Why pray the Rosary every day for a year?

Each time the Blessed Virgin has appeared-- whether it be to Saint Bernadette Soubirous at Lourdes; to Lucia, Jacinta, and Francisco at Fatima; or to Mariette Beco at Banneux-- she has asserted the importance, saving grace, and power of praying the Holy Rosary on a daily basis. Based upon her words, the Rosary is penance and conversion for sinners, a pathway to peace, an end to war, and a powerful act of faith in Jesus Christ. Pope Paul VI presented the Rosary as a powerful means to reach Christ "not merely with Mary but indeed, insofar as this is possible to us, in the same way as Mary, who is certainly the one who thought about Him more than anyone else has ever done."

To show us how this is done, perhaps no one has been more eloquent than the great Cardinal Newman, who wrote: "The great power of the Rosary consists in the fact that it translates the Creed into Prayer. Of course, the Creed is already in a certain sense a prayer and a great act of homage towards God, but the Rosary brings us to meditate again on the great truth of His life and death, and brings this truth close to our hearts. Even Christians, although they know God, usually fear rather than love Him. The strength of the Rosary lies in the particular manner in which it considers these mysteries, since all our thinking about Christ is intertwined with the thought of His Mother, in the relations between Mother and Son; the Holy Family is presented to us, the home in which God lived His infinite love."

As Mary said at Fatima, "Jesus wants to use you to make Me known and loved. He wishes to establish the devotion to My Immaculate Heart throughout the world. I promise salvation to whoever embraces it; these souls will be dear to God, like flowers put by Me to adorn his throne."

January 8

Posted by Jacob

Saint Angela of Foligno (1248-1309) was born into a wealthy Italian family. In her own words, she lived a “mortally sinful” life for her first 40 years, proud and comfortable in her wealth and privilege. Angela was reportedly so embarrassed of her life, she made “false confessions” during the Sacrament of Reconciliation so that she could publicly receive the Eucharist and avoid the scrutiny of others. Following one such occasion, overcome with shame, she prayed in earnest for forgiveness and was visited by a vision of St. Francis of Assisi who offered help.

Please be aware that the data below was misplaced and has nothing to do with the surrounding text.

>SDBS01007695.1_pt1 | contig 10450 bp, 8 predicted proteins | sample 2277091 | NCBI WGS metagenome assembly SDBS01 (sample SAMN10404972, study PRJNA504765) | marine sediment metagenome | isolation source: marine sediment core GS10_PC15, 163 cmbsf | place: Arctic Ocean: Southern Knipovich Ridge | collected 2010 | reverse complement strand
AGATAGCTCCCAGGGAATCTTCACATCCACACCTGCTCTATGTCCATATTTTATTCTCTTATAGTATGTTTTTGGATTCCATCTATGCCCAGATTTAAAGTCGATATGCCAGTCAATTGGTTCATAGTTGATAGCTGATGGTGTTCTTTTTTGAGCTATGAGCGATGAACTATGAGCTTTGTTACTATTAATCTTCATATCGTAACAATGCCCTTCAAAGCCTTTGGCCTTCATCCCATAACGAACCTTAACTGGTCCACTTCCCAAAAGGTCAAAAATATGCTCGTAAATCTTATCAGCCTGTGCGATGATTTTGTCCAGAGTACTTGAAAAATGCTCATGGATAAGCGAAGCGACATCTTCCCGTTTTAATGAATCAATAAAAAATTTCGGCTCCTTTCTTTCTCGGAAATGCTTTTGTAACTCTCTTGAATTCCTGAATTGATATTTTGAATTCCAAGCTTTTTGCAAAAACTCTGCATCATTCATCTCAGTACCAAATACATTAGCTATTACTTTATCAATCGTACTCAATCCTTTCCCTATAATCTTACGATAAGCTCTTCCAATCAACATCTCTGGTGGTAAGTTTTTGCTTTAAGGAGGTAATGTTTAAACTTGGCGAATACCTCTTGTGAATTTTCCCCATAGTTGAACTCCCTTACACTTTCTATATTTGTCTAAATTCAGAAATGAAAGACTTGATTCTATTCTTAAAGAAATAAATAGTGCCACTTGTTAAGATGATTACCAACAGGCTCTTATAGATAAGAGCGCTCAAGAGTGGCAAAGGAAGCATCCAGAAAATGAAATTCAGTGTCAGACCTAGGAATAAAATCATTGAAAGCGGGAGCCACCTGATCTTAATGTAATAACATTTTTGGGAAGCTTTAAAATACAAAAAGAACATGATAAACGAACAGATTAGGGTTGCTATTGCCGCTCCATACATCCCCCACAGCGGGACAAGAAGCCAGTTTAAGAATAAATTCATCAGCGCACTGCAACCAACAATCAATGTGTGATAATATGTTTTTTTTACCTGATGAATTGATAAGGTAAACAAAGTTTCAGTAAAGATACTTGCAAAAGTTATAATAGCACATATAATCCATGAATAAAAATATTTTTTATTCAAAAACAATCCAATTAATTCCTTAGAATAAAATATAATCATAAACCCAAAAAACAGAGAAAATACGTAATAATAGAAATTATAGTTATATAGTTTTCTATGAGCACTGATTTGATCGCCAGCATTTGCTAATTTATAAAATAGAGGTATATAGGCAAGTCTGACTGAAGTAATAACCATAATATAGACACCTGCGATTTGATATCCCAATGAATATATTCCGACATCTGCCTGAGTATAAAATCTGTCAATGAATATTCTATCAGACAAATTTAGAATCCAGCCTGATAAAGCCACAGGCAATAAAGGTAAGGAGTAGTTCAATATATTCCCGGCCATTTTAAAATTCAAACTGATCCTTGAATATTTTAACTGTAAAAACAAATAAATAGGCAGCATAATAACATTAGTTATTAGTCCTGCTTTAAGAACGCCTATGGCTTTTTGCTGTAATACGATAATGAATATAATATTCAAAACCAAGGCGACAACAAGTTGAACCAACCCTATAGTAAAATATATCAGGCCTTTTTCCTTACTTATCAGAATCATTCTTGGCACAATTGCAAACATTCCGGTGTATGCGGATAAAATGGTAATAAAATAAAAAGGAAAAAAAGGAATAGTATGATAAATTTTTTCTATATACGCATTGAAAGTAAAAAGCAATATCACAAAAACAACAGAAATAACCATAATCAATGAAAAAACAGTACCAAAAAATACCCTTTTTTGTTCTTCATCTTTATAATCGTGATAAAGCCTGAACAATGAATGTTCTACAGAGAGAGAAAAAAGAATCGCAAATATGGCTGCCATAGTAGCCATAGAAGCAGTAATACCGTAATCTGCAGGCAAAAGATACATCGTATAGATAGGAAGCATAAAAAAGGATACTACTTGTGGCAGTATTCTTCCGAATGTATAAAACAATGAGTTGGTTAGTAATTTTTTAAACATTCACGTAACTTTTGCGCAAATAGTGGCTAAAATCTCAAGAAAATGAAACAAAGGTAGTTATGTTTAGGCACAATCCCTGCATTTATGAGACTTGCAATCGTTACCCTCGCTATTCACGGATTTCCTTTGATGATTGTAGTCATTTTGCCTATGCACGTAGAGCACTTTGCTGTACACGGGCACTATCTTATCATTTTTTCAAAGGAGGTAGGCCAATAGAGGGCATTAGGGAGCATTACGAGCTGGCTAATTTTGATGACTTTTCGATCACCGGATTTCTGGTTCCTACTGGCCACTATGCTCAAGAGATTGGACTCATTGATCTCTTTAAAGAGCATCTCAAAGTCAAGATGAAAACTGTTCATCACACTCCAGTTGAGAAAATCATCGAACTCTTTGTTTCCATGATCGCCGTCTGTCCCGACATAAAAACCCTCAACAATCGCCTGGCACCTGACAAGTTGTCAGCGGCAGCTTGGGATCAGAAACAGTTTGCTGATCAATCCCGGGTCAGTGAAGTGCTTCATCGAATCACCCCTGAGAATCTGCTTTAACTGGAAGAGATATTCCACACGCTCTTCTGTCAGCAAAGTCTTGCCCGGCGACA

Shortly after this initial vision, Saint Angela’s remaining family members (husband, mother, and children) died, and she fully converted to Christ. Angela joined the Third Order of Saint Francis, and grew a large community committed to poverty, chastity, and obedience and serving the poor of the community. Throughout her life, Angela continued to experience mystical visions during her deep and reverent prayer. She came to record her conversion and visions in the Book of Visions and Instructions, and based on this work came to be known as the “Mistress of Theologians.”

For Angela “the whole world was filled with God,” and she was in almost constant communion with Him. Angela herself tells us that at times she was overcome with grief because she could see nothing but the extraordinary goodness of God and, in contrast, the vanity of earthly things and the ingratitude of creatures. The sight of a crucifix produced in Saint Angela torrents of tears.
Angela’s uncorrupted remains repose at the church of Saint Francis in Foligno. Numerous miracles are reported to have occurred at her tomb. Saint Angela’s feast day is January 4.
Today we look to Saint Angela’s life, inspiring us to sincerely and contritely ask the Lord for forgiveness for our worldly “mortally sinful” lives. We pray for all of us, struggling with temptations that distract our hearts and minds from the goodness of the Lord. We pray for those who are afraid to ask for forgiveness.

Having completed the first week of this amazing spiritual journey, I also pray with gratitude and thanksgiving for this opportunity, and for all of you who are reading this blog! Please join me in prayer.

Day 8 of 365
Prayer Intention: Those struggling with temptation; Those afraid to ask for forgiveness
Requested Intentions: Those looking for employment (L)


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